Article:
Naturally, I’ll be doing this again. I made it a bit neater than last year, because if I can’t make my physical bookshelves line up so perfectly then gosh darn I’ll do it with this fake one. I have enough room in this to read 125 books, which is obviously not going to happen. However nothing irks me more than when you put in the effort to draw up a spread and run out of room! So if I only fill in 12 of these, great! If I fill in more, also great!
I will colour coordinate by rating, but I haven’t decided on the colours yet so there’s no guide at the moment. However, I think we’re all pretty savvy with that side of journaling so you can imagine how it’ll look. I know I often end up with a majority of 4- and 5-star ratings, so I’ll aim to pick something pretty colour-wise for those two in particular.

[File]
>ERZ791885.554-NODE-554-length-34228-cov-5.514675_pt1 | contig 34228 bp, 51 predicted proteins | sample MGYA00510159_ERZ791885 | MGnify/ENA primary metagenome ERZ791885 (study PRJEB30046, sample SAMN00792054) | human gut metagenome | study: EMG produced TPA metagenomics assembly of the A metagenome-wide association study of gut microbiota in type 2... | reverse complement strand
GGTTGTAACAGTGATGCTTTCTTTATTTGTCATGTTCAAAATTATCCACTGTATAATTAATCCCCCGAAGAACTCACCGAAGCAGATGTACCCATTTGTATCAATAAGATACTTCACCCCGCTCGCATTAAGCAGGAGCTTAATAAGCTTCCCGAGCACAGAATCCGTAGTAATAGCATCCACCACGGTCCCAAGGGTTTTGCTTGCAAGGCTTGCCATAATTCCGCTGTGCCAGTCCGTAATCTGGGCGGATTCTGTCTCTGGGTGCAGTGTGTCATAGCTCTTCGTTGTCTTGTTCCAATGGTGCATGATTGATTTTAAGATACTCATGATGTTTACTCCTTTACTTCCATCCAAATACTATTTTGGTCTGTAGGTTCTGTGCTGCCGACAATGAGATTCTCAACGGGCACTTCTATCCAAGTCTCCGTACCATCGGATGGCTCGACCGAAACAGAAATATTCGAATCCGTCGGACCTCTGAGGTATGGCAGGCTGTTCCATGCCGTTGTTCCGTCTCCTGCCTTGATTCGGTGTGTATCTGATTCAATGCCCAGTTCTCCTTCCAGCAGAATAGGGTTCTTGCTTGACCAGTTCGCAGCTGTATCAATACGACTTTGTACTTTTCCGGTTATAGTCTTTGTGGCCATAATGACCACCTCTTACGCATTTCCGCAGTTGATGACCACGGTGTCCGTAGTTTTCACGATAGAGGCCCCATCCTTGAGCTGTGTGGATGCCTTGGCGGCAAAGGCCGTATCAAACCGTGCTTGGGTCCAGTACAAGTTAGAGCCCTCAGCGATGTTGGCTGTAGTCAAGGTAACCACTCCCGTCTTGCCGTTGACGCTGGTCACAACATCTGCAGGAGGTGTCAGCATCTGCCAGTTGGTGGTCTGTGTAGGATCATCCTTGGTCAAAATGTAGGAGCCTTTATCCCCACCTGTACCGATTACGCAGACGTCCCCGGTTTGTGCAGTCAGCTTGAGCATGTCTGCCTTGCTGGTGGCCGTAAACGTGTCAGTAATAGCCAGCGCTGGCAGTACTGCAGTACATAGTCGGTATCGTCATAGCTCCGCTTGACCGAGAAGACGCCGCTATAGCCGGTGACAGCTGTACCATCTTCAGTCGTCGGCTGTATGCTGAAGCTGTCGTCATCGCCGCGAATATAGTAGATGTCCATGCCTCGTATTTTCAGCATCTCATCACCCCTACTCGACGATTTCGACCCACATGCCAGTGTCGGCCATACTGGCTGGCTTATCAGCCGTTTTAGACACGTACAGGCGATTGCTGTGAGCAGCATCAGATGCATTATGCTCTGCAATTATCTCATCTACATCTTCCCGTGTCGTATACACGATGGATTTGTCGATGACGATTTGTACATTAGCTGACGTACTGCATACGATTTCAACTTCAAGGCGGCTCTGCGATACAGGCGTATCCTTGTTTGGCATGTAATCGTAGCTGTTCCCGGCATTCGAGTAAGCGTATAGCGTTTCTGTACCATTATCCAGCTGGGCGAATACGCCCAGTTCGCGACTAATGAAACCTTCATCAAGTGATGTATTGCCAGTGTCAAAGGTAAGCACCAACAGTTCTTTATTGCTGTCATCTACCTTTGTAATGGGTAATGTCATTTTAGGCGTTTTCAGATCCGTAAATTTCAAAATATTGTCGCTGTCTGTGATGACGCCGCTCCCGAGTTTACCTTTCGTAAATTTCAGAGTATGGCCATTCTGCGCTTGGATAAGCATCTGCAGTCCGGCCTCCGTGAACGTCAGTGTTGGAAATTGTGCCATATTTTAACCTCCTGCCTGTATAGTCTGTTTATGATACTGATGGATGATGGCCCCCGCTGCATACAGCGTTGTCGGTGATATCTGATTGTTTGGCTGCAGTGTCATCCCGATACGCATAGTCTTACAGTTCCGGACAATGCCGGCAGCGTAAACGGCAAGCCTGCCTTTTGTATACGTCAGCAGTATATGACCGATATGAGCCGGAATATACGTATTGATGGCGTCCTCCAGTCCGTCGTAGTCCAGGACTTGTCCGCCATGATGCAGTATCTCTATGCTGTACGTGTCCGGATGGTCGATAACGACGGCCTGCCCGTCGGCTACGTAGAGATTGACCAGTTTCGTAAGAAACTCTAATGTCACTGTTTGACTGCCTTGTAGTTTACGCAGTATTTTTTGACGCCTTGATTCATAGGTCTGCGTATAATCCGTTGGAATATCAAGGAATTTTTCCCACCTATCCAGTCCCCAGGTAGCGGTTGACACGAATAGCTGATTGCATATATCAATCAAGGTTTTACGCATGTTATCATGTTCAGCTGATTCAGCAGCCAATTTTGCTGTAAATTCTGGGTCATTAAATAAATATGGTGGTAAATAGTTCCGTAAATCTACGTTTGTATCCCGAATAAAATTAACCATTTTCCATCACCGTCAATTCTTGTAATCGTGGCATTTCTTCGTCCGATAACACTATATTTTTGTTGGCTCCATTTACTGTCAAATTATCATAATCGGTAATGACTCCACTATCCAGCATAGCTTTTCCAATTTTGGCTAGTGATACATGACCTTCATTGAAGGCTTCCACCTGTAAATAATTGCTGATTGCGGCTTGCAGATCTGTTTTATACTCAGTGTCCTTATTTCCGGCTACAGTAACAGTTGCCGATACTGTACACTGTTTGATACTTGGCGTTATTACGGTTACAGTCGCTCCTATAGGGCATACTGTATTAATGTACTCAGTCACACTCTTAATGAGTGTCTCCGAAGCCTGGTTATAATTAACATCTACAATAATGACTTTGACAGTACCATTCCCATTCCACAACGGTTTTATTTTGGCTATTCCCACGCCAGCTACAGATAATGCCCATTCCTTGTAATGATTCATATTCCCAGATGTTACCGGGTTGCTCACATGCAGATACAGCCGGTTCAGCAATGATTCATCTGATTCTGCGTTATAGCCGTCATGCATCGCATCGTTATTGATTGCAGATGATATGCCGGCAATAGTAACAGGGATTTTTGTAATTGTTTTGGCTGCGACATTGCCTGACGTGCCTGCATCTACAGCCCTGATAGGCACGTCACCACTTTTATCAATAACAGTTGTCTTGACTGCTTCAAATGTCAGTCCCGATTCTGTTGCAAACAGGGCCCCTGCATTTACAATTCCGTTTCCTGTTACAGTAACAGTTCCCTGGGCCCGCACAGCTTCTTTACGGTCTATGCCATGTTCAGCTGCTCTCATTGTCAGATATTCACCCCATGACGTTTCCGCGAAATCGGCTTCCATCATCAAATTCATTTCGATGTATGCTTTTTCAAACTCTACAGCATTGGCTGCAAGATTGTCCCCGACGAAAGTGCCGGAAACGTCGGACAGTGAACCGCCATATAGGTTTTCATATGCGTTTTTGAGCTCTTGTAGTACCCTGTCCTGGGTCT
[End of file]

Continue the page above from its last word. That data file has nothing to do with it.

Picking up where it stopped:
Drawing tips: Get a ruler out for this one if you want it to be nice and straight. I counted this out so that I could fit 5 shelves of the same-height book illustrations per shelf. I then picked out handful of ‘things’ to draw on the shelves that weren’t books (2 plants and a photo) and began with drawing a few piles of stacked books.
Then I lined up the ruler and drew straight lines around all of these, drawing one line (the sides of the books) on each shelf and moving vertically across the page, so that they all lined up. I drew the curved tops next, then the extra curved top and bottom lines on a random selection last.
Books by Month